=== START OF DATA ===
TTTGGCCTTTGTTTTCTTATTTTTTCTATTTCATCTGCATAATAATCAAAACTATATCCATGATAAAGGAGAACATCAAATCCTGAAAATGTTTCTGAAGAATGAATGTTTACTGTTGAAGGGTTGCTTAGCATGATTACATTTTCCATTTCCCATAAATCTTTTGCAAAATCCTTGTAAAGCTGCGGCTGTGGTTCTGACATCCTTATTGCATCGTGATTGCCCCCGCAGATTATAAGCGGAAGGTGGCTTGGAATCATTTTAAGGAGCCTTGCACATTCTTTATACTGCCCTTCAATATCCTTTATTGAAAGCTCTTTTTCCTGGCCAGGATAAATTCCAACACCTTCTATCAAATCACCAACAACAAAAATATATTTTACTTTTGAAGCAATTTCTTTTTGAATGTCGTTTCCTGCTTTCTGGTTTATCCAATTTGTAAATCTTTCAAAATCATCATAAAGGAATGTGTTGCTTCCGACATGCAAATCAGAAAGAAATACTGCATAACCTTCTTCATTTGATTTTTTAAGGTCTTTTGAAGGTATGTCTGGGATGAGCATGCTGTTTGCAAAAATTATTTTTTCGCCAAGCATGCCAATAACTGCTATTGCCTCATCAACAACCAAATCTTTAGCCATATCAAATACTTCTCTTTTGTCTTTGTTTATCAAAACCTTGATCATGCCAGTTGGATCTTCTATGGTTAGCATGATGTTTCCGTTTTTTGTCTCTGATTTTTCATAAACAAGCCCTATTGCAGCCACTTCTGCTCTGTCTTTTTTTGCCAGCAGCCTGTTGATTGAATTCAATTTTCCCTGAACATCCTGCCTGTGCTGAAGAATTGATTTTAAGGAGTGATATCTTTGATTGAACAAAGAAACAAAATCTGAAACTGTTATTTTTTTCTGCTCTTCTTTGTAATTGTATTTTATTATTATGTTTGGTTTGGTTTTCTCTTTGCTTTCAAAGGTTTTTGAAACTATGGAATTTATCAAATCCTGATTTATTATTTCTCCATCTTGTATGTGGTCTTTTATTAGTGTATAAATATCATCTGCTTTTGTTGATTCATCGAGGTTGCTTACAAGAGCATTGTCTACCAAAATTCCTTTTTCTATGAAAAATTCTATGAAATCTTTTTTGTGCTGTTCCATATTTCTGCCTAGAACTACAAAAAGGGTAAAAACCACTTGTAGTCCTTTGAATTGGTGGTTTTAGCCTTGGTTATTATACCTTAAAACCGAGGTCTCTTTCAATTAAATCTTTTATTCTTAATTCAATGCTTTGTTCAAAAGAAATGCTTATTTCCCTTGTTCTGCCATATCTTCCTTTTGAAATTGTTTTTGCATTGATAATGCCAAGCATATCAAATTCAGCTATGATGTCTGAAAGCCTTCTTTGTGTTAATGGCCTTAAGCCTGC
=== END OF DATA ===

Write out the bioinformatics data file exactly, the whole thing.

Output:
TTTGGCCTTTGTTTTCTTATTTTTTCTATTTCATCTGCATAATAATCAAAACTATATCCATGATAAAGGAGAACATCAAATCCTGAAAATGTTTCTGAAGAATGAATGTTTACTGTTGAAGGGTTGCTTAGCATGATTACATTTTCCATTTCCCATAAATCTTTTGCAAAATCCTTGTAAAGCTGCGGCTGTGGTTCTGACATCCTTATTGCATCGTGATTGCCCCCGCAGATTATAAGCGGAAGGTGGCTTGGAATCATTTTAAGGAGCCTTGCACATTCTTTATACTGCCCTTCAATATCCTTTATTGAAAGCTCTTTTTCCTGGCCAGGATAAATTCCAACACCTTCTATCAAATCACCAACAACAAAAATATATTTTACTTTTGAAGCAATTTCTTTTTGAATGTCGTTTCCTGCTTTCTGGTTTATCCAATTTGTAAATCTTTCAAAATCATCATAAAGGAATGTGTTGCTTCCGACATGCAAATCAGAAAGAAATACTGCATAACCTTCTTCATTTGATTTTTTAAGGTCTTTTGAAGGTATGTCTGGGATGAGCATGCTGTTTGCAAAAATTATTTTTTCGCCAAGCATGCCAATAACTGCTATTGCCTCATCAACAACCAAATCTTTAGCCATATCAAATACTTCTCTTTTGTCTTTGTTTATCAAAACCTTGATCATGCCAGTTGGATCTTCTATGGTTAGCATGATGTTTCCGTTTTTTGTCTCTGATTTTTCATAAACAAGCCCTATTGCAGCCACTTCTGCTCTGTCTTTTTTTGCCAGCAGCCTGTTGATTGAATTCAATTTTCCCTGAACATCCTGCCTGTGCTGAAGAATTGATTTTAAGGAGTGATATCTTTGATTGAACAAAGAAACAAAATCTGAAACTGTTATTTTTTTCTGCTCTTCTTTGTAATTGTATTTTATTATTATGTTTGGTTTGGTTTTCTCTTTGCTTTCAAAGGTTTTTGAAACTATGGAATTTATCAAATCCTGATTTATTATTTCTCCATCTTGTATGTGGTCTTTTATTAGTGTATAAATATCATCTGCTTTTGTTGATTCATCGAGGTTGCTTACAAGAGCATTGTCTACCAAAATTCCTTTTTCTATGAAAAATTCTATGAAATCTTTTTTGTGCTGTTCCATATTTCTGCCTAGAACTACAAAAAGGGTAAAAACCACTTGTAGTCCTTTGAATTGGTGGTTTTAGCCTTGGTTATTATACCTTAAAACCGAGGTCTCTTTCAATTAAATCTTTTATTCTTAATTCAATGCTTTGTTCAAAAGAAATGCTTATTTCCCTTGTTCTGCCATATCTTCCTTTTGAAATTGTTTTTGCATTGATAATGCCAAGCATATCAAATTCAGCTATGATGTCTGAAAGCCTTCTTTGTGTTAATGGCCTTAAGCCTGC